An Indian-born doctor who served a jail term for molesting a female hospital patient while working in Perth has lost a bid to overturn his deportation.
Suhail Durani, 38,was today escorted by immigration security to the Federal Court where he and his wife Falaq heard he had his lost his legal battle to keep his visa so he could stay in Australia despite his conviction.
Durani, who also has a young son, was handed a two year and four month jail term after he was convicted of five offences against a 19-year-old female patient while examining her at RPH in February 2010.
He was released on parole but taken to the Perth Immigration Detention Centre for deportation - a move he attempted to fight in the court system.
A submission on his behalf during his legal battle had argued that his visa should not be cancelled because it would see him separated from his young son who was being cared for by his wife. Both his wife and child are Australian citizens.
Today, the Federal Court dismissed his application for a review of the Minister for Immigration and Border Protection’s decision to cancel his visa, meaning he will be removed from Australia unless he appeals.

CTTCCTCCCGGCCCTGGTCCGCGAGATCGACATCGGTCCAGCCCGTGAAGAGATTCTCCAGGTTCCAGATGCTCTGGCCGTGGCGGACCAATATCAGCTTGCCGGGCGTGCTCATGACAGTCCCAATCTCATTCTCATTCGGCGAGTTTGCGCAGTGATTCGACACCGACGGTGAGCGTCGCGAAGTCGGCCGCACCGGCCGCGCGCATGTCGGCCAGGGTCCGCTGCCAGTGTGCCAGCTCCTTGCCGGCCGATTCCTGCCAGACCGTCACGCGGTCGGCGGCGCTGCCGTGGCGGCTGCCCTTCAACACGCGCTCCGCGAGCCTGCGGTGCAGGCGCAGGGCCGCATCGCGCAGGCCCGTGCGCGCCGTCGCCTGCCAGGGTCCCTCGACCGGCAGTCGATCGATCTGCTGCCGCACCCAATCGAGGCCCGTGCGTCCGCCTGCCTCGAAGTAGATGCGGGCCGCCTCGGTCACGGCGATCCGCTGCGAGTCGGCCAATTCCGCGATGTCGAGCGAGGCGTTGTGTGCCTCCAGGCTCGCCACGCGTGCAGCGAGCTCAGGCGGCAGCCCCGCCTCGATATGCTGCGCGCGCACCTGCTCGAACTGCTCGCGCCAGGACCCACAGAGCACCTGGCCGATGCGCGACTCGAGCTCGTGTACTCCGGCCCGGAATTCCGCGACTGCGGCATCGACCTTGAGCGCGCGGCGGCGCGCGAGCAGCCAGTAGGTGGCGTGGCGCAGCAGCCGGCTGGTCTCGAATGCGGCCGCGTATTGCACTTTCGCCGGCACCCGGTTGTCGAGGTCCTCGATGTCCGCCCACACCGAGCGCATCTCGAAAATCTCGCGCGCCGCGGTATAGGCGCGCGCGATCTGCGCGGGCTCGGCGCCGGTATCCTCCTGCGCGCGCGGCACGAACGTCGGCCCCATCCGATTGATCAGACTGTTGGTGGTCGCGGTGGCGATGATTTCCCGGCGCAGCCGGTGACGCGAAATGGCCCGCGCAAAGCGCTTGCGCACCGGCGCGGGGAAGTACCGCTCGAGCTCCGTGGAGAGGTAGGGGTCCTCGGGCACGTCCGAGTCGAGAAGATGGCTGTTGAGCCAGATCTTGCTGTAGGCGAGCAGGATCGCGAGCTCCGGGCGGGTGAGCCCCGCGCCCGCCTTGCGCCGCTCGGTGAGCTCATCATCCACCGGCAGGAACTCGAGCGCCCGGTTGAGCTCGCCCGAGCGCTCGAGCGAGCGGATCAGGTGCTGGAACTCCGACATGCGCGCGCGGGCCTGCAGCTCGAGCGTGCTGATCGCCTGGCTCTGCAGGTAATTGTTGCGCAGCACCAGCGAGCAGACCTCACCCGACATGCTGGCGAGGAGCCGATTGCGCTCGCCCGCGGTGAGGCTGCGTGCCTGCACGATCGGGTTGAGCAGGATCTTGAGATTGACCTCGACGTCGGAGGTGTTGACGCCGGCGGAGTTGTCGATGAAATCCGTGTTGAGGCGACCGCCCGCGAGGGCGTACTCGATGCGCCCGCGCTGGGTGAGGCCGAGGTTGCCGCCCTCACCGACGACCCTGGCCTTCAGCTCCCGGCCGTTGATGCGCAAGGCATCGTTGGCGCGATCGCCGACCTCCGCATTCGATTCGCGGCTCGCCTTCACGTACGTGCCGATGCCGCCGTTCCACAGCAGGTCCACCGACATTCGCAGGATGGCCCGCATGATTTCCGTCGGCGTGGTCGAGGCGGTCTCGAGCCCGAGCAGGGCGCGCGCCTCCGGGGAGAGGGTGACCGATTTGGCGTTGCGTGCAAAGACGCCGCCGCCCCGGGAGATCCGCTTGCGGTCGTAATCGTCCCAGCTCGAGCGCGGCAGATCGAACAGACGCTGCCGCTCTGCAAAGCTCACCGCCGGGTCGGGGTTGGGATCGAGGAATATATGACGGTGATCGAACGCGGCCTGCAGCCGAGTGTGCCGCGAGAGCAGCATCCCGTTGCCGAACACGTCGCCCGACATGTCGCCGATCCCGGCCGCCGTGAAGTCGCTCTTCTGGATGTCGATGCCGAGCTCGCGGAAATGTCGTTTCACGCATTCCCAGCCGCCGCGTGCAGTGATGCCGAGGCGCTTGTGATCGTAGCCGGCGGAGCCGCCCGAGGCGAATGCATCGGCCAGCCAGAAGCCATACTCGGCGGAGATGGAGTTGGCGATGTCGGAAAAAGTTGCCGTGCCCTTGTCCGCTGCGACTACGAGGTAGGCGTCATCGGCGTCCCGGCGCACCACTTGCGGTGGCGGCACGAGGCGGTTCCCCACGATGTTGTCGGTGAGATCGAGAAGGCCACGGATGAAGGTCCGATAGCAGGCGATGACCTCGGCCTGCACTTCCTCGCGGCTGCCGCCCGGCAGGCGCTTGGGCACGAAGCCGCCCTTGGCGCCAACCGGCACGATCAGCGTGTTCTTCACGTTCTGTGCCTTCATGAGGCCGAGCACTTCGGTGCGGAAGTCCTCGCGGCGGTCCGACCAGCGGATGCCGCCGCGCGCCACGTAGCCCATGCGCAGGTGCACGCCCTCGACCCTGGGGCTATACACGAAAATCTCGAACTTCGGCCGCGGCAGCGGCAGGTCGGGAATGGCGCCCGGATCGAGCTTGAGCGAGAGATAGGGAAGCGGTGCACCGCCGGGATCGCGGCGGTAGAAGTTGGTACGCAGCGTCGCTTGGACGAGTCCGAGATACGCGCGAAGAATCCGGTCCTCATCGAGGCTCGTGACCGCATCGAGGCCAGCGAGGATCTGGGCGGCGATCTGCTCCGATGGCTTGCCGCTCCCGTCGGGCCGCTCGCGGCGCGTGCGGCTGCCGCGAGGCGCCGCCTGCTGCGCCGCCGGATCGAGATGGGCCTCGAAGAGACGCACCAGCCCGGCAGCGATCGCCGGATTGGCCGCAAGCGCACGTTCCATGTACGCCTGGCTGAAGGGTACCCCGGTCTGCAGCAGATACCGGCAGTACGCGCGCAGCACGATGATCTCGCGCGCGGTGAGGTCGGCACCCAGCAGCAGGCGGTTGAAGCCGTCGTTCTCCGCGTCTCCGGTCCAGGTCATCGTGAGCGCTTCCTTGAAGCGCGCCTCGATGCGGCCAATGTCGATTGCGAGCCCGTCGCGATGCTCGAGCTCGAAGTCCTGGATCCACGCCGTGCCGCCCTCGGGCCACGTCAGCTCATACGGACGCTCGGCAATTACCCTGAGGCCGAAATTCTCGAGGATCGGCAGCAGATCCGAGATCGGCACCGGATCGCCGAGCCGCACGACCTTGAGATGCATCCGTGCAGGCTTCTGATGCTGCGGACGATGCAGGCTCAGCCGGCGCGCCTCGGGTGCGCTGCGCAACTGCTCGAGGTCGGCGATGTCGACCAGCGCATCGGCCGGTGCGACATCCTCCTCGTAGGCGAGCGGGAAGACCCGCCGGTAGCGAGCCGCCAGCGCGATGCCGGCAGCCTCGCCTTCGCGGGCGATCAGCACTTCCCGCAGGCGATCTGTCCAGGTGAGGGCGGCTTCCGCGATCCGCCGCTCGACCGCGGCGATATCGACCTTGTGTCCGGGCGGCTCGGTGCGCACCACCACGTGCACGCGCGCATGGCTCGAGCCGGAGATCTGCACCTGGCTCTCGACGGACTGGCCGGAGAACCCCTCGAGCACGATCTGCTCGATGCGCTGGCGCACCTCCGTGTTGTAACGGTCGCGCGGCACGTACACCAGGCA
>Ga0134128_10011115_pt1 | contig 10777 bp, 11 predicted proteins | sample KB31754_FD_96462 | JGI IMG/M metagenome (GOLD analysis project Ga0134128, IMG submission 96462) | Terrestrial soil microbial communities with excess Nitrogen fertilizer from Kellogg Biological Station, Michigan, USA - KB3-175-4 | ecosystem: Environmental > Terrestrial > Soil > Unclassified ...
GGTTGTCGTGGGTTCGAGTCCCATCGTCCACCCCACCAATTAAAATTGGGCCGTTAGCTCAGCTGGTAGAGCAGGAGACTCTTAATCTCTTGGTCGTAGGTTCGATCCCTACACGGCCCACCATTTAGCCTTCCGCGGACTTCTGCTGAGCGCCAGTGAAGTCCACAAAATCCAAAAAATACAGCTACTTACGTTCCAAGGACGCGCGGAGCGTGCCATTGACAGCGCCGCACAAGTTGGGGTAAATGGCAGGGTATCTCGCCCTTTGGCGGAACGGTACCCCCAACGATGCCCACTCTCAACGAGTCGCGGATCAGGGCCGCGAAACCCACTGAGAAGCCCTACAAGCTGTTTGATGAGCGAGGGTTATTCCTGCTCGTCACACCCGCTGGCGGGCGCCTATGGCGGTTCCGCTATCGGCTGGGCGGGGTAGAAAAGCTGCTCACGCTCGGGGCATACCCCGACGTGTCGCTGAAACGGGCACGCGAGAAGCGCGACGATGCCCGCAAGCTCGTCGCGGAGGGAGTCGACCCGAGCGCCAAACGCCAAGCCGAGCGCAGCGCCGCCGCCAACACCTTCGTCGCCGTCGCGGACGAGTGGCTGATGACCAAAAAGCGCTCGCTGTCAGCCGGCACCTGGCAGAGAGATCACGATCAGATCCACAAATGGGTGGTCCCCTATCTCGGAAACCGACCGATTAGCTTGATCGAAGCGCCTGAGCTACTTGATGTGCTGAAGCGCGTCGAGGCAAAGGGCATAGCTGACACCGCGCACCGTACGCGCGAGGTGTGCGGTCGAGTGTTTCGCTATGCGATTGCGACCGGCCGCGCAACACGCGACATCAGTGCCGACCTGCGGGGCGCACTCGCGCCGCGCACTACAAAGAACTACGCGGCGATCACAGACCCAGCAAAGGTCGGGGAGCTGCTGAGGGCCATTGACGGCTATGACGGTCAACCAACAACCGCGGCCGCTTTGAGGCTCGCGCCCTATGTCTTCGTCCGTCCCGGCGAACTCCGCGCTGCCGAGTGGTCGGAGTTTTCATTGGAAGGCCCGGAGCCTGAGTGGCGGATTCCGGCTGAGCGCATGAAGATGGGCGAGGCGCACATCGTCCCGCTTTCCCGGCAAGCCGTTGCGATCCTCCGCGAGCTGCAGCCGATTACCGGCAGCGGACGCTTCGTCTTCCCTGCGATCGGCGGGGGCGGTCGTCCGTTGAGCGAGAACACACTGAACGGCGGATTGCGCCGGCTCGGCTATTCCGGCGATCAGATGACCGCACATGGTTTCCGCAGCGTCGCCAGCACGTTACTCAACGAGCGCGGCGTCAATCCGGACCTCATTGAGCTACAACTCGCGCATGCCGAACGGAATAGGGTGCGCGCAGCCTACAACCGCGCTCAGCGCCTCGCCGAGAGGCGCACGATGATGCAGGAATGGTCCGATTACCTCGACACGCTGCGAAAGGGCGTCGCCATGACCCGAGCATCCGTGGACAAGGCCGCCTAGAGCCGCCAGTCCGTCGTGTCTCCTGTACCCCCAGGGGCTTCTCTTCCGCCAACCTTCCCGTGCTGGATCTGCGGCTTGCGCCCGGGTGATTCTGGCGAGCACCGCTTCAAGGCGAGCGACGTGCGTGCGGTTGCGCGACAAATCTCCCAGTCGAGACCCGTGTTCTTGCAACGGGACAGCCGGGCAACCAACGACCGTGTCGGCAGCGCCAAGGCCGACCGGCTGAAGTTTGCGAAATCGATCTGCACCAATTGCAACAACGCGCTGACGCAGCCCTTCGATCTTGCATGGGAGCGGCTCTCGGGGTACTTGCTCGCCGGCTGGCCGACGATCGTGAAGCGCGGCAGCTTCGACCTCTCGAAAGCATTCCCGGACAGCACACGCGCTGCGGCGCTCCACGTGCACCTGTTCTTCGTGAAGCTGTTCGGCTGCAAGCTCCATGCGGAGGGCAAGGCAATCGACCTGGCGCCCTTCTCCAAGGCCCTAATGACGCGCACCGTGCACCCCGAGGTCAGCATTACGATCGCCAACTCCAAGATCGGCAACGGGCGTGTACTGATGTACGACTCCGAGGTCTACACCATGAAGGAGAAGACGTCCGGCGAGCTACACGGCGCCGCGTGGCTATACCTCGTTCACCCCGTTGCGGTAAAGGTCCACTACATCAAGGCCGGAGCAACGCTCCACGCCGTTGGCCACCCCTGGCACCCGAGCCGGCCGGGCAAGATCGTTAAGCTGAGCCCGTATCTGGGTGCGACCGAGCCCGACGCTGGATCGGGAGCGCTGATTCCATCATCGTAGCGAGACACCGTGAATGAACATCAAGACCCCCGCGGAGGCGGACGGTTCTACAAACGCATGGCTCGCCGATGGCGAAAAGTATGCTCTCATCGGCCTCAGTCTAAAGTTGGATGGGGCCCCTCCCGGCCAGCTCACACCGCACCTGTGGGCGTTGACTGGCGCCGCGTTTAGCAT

Outside court, lawyer Shahid Shakur said his client was "utterly disappointed" with the result and would now look at whether an appeal would be lodged.
An appeal would normally have to be filed within 21 days but could take months to be heard.
Durani had been granted a visa under the skilled migration program to enable him to provide medical services in Australia.
His visa had been cancelled on the back of his sexual offences which the Minister had deemed "repugnant to the Australian community and offend the values of Australian society".
The Minister had found that while Durani’s deportation would be detrimental to his wife and son, that harm was not so severe that it outweighed the national interest in deporting him.
"His sexual offending was very serious and his conducted [sic] undermined the integrity of the skilled migration program as well as reducing public confidence in the nation’s health care system," the Minister’s reasons had stated.